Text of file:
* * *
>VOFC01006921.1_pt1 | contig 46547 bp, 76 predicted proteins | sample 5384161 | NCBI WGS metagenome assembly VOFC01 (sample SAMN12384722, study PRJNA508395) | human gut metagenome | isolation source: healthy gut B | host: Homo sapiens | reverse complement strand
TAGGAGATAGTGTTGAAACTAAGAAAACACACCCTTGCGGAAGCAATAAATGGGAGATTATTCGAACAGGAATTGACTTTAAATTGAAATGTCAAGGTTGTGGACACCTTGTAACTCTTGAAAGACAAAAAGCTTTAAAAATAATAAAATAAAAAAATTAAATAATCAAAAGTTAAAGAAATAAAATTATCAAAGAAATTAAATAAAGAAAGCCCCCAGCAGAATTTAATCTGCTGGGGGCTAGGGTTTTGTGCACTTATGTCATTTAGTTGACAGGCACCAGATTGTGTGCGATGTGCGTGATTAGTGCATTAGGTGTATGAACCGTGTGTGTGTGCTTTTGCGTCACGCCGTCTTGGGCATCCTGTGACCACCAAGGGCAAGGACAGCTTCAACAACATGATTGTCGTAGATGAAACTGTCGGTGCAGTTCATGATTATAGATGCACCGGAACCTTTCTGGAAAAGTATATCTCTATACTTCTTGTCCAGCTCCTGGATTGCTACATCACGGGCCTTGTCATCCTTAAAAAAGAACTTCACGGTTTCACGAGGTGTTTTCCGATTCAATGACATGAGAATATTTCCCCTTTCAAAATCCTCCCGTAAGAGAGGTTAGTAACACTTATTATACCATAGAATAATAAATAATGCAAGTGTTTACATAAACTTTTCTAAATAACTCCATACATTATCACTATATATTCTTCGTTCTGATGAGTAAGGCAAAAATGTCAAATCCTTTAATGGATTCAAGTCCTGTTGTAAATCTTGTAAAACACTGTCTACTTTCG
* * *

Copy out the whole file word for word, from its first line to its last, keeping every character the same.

>VOFC01006921.1_pt1 | contig 46547 bp, 76 predicted proteins | sample 5384161 | NCBI WGS metagenome assembly VOFC01 (sample SAMN12384722, study PRJNA508395) | human gut metagenome | isolation source: healthy gut B | host: Homo sapiens | reverse complement strand
TAGGAGATAGTGTTGAAACTAAGAAAACACACCCTTGCGGAAGCAATAAATGGGAGATTATTCGAACAGGAATTGACTTTAAATTGAAATGTCAAGGTTGTGGACACCTTGTAACTCTTGAAAGACAAAAAGCTTTAAAAATAATAAAATAAAAAAATTAAATAATCAAAAGTTAAAGAAATAAAATTATCAAAGAAATTAAATAAAGAAAGCCCCCAGCAGAATTTAATCTGCTGGGGGCTAGGGTTTTGTGCACTTATGTCATTTAGTTGACAGGCACCAGATTGTGTGCGATGTGCGTGATTAGTGCATTAGGTGTATGAACCGTGTGTGTGTGCTTTTGCGTCACGCCGTCTTGGGCATCCTGTGACCACCAAGGGCAAGGACAGCTTCAACAACATGATTGTCGTAGATGAAACTGTCGGTGCAGTTCATGATTATAGATGCACCGGAACCTTTCTGGAAAAGTATATCTCTATACTTCTTGTCCAGCTCCTGGATTGCTACATCACGGGCCTTGTCATCCTTAAAAAAGAACTTCACGGTTTCACGAGGTGTTTTCCGATTCAATGACATGAGAATATTTCCCCTTTCAAAATCCTCCCGTAAGAGAGGTTAGTAACACTTATTATACCATAGAATAATAAATAATGCAAGTGTTTACATAAACTTTTCTAAATAACTCCATACATTATCACTATATATTCTTCGTTCTGATGAGTAAGGCAAAAATGTCAAATCCTTTAATGGATTCAAGTCCTGTTGTAAATCTTGTAAAACACTGTCTACTTTCG